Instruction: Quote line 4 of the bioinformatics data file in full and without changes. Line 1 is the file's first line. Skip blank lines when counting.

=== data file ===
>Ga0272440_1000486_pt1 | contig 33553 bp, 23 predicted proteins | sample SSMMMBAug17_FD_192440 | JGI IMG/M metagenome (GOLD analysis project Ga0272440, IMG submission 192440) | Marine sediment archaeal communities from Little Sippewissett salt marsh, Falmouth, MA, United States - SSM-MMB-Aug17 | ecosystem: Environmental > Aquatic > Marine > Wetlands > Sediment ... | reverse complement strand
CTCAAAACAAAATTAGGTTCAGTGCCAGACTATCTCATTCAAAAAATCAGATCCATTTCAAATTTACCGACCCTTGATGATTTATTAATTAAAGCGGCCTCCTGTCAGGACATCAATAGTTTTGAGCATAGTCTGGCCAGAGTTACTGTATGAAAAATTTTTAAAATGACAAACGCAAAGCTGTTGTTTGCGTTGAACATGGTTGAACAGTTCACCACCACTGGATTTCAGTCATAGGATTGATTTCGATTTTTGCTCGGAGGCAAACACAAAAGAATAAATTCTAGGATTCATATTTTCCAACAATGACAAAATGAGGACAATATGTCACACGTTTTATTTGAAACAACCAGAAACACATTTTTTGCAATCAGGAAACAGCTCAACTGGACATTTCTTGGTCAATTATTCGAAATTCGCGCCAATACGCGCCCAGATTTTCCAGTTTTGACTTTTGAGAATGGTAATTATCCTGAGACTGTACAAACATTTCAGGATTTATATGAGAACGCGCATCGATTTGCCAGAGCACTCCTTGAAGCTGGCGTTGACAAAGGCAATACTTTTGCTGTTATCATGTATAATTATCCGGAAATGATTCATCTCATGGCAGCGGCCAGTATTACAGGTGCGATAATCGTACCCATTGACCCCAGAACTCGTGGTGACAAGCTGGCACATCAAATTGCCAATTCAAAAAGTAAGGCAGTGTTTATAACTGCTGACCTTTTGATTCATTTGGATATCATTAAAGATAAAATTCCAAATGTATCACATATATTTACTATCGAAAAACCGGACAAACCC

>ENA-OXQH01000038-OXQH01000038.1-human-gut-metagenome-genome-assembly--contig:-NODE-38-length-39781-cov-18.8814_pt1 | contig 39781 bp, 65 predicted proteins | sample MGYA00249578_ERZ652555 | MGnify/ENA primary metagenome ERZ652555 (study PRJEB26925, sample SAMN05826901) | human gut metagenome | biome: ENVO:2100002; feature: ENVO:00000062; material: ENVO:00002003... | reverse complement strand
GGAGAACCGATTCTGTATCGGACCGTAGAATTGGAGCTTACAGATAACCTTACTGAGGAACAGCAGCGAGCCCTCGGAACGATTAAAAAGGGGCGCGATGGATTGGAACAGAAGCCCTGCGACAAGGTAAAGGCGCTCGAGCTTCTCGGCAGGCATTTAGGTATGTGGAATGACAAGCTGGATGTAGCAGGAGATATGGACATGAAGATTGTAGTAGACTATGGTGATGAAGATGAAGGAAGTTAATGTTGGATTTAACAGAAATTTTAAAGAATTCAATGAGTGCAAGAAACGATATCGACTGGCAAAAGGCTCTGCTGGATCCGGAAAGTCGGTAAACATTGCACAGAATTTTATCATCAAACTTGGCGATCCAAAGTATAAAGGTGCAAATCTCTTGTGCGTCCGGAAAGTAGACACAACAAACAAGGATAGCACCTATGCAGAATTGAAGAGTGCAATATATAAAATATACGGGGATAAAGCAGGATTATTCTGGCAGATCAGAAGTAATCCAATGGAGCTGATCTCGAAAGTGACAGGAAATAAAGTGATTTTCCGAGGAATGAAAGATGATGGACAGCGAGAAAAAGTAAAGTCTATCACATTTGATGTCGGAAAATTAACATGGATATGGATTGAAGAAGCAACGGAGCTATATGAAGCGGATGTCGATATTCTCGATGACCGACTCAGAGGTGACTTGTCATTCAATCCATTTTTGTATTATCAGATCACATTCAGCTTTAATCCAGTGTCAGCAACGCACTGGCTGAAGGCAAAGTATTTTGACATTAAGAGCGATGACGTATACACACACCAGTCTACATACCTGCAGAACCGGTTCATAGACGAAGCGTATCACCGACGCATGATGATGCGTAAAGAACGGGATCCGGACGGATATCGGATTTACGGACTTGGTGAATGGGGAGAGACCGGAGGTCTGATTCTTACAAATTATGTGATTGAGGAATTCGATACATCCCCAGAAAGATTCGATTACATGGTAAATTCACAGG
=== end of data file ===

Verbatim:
GGAGAACCGATTCTGTATCGGACCGTAGAATTGGAGCTTACAGATAACCTTACTGAGGAACAGCAGCGAGCCCTCGGAACGATTAAAAAGGGGCGCGATGGATTGGAACAGAAGCCCTGCGACAAGGTAAAGGCGCTCGAGCTTCTCGGCAGGCATTTAGGTATGTGGAATGACAAGCTGGATGTAGCAGGAGATATGGACATGAAGATTGTAGTAGACTATGGTGATGAAGATGAAGGAAGTTAATGTTGGATTTAACAGAAATTTTAAAGAATTCAATGAGTGCAAGAAACGATATCGACTGGCAAAAGGCTCTGCTGGATCCGGAAAGTCGGTAAACATTGCACAGAATTTTATCATCAAACTTGGCGATCCAAAGTATAAAGGTGCAAATCTCTTGTGCGTCCGGAAAGTAGACACAACAAACAAGGATAGCACCTATGCAGAATTGAAGAGTGCAATATATAAAATATACGGGGATAAAGCAGGATTATTCTGGCAGATCAGAAGTAATCCAATGGAGCTGATCTCGAAAGTGACAGGAAATAAAGTGATTTTCCGAGGAATGAAAGATGATGGACAGCGAGAAAAAGTAAAGTCTATCACATTTGATGTCGGAAAATTAACATGGATATGGATTGAAGAAGCAACGGAGCTATATGAAGCGGATGTCGATATTCTCGATGACCGACTCAGAGGTGACTTGTCATTCAATCCATTTTTGTATTATCAGATCACATTCAGCTTTAATCCAGTGTCAGCAACGCACTGGCTGAAGGCAAAGTATTTTGACATTAAGAGCGATGACGTATACACACACCAGTCTACATACCTGCAGAACCGGTTCATAGACGAAGCGTATCACCGACGCATGATGATGCGTAAAGAACGGGATCCGGACGGATATCGGATTTACGGACTTGGTGAATGGGGAGAGACCGGAGGTCTGATTCTTACAAATTATGTGATTGAGGAATTCGATACATCCCCAGAAAGATTCGATTACATGGTAAATTCACAGG